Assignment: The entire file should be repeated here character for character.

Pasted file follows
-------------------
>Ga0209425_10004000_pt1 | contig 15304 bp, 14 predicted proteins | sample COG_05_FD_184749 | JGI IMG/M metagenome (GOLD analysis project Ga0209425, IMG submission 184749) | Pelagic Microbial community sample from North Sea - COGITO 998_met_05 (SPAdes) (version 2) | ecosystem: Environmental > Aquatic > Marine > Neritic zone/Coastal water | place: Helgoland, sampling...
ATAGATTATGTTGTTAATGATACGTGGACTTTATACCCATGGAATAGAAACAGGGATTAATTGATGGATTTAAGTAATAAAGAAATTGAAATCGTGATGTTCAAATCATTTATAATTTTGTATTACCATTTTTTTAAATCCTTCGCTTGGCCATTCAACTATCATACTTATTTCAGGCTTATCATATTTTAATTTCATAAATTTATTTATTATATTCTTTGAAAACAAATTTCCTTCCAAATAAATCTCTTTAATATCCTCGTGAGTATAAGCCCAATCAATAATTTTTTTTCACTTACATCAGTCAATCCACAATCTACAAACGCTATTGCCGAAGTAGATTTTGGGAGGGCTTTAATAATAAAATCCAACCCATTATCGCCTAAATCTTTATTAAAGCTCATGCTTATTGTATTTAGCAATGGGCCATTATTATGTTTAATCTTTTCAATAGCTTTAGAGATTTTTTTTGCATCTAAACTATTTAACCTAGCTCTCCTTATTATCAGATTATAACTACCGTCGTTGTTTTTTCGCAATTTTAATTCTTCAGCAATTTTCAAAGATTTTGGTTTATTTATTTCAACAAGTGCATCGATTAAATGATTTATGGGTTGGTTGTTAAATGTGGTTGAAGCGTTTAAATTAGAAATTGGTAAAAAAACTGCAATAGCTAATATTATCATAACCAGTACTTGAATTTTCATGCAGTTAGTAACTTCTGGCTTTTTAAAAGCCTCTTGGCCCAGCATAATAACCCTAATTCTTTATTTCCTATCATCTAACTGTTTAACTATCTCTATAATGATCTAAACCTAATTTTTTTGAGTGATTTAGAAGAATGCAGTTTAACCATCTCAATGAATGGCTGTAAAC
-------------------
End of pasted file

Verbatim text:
>Ga0209425_10004000_pt1 | contig 15304 bp, 14 predicted proteins | sample COG_05_FD_184749 | JGI IMG/M metagenome (GOLD analysis project Ga0209425, IMG submission 184749) | Pelagic Microbial community sample from North Sea - COGITO 998_met_05 (SPAdes) (version 2) | ecosystem: Environmental > Aquatic > Marine > Neritic zone/Coastal water | place: Helgoland, sampling...
ATAGATTATGTTGTTAATGATACGTGGACTTTATACCCATGGAATAGAAACAGGGATTAATTGATGGATTTAAGTAATAAAGAAATTGAAATCGTGATGTTCAAATCATTTATAATTTTGTATTACCATTTTTTTAAATCCTTCGCTTGGCCATTCAACTATCATACTTATTTCAGGCTTATCATATTTTAATTTCATAAATTTATTTATTATATTCTTTGAAAACAAATTTCCTTCCAAATAAATCTCTTTAATATCCTCGTGAGTATAAGCCCAATCAATAATTTTTTTTCACTTACATCAGTCAATCCACAATCTACAAACGCTATTGCCGAAGTAGATTTTGGGAGGGCTTTAATAATAAAATCCAACCCATTATCGCCTAAATCTTTATTAAAGCTCATGCTTATTGTATTTAGCAATGGGCCATTATTATGTTTAATCTTTTCAATAGCTTTAGAGATTTTTTTTGCATCTAAACTATTTAACCTAGCTCTCCTTATTATCAGATTATAACTACCGTCGTTGTTTTTTCGCAATTTTAATTCTTCAGCAATTTTCAAAGATTTTGGTTTATTTATTTCAACAAGTGCATCGATTAAATGATTTATGGGTTGGTTGTTAAATGTGGTTGAAGCGTTTAAATTAGAAATTGGTAAAAAAACTGCAATAGCTAATATTATCATAACCAGTACTTGAATTTTCATGCAGTTAGTAACTTCTGGCTTTTTAAAAGCCTCTTGGCCCAGCATAATAACCCTAATTCTTTATTTCCTATCATCTAACTGTTTAACTATCTCTATAATGATCTAAACCTAATTTTTTTGAGTGATTTAGAAGAATGCAGTTTAACCATCTCAATGAATGGCTGTAAAC